Further, after SpiceJet’s move to conduct trial runs on seaplanes in 2017, the government recognised the potential of seaplanes to bring the remotest parts of the country into the mainstream aviation network without incurring heavy expenditure on building airports and runways. Following this, the Directorate General of Civil Aviation permitted flight operations via seaplanes from water aerodromes in 2018 and, eventually, seaplane operations from the published list of water aerodromes were allowed under UDAN III. The first set of proposals included the Statue of Unity, Guwahati river dam, Sabarmati river front, Nagarjuna Sagar, Shatrunjay dam and Umrangso reservoir seaports. Further, it was decided to leave out helicopter operations from UDAN III, owing to the delays in their scheduled operations in UDAN II. The third round of bidding attracted over 100 initial proposals and 17 counter proposals from 15 bidders, covering more than 350 routes across the country.

Besides, it was decided to consider an additional bidding round under UDAN 3.1 to include priority/cancelled/crucial routes which were not covered under the scheme so far. Consequently, a bidding window for UDAN 3.1 (special round) was opened on February 8, 2019. Under this special round of bidding, letters of intent were issued to six airlines, namely, Alliance Air, Aviation Connectivity, Turbo Aviation, SpiceJet, Heritage Aviation and Zexus Air. A number of routes, including two DoNER routes, have been operationalised under UDAN 3.1, increasing the count of operational routes under UDAN to 194 as of July 2019. Many more routes, including those connecting Jharsuguda to Bengaluru and Kolkata, Kolkata to Shillong, and Mysuru to Hyderabad, Goa and Cochin are proposed to be operationalised soon.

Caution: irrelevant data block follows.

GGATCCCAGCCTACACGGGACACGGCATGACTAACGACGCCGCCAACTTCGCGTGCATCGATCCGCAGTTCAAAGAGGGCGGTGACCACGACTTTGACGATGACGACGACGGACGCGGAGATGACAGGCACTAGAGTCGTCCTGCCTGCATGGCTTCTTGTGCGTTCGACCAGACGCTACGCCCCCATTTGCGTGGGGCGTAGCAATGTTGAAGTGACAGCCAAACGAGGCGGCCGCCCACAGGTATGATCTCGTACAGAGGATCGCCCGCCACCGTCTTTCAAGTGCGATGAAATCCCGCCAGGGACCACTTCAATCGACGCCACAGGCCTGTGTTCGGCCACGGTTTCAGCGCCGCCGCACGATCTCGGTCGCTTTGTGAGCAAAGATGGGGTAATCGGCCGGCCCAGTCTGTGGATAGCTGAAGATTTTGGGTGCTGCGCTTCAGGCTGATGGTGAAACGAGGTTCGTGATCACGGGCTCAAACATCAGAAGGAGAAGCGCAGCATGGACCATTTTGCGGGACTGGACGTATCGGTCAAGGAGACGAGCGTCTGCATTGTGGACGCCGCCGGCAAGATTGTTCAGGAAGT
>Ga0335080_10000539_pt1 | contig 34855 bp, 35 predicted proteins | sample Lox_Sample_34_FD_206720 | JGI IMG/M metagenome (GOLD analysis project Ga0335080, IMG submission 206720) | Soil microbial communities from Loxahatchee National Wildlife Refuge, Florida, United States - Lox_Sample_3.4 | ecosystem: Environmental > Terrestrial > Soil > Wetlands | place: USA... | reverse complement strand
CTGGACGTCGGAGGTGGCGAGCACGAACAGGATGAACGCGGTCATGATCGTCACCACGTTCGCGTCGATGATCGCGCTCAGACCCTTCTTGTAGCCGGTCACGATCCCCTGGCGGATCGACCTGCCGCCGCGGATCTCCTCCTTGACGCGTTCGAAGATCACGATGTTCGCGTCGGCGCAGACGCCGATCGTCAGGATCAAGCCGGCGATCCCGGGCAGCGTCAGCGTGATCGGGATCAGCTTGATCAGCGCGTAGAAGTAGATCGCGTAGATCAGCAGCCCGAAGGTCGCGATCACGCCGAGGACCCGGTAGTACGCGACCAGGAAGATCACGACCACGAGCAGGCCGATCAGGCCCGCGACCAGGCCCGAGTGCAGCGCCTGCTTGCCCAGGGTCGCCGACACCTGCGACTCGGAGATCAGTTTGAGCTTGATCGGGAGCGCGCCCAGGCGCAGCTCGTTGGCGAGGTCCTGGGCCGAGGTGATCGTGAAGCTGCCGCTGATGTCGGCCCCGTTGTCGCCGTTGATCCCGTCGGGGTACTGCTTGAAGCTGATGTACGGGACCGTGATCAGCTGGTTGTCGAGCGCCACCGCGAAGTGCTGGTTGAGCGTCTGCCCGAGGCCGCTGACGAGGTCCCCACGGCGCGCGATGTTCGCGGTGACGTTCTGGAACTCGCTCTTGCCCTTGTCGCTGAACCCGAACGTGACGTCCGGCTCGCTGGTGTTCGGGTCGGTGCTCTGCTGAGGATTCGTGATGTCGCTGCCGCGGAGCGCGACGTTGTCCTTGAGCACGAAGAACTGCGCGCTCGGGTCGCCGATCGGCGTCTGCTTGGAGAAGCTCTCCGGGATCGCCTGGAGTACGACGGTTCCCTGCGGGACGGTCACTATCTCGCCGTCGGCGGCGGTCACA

Operational issues

Although the RCS has witnessed tremendous improvement in air connectivity across the country, there is still a long way to go. The scheme, now in its third year, seems to have lost momentum with only about one-fourth of the routes awarded so far having regular flights. Further, there have been variations in terms of delivery of the awarded routes between the big and small airline operators. Established players such as Alliance Air, SpiceJet and TruJet have been able to deliver on most or all the routes awarded to them. On the other hand, a few smaller players have not been able to service even 25 per cent of the total routes awarded under UDAN I.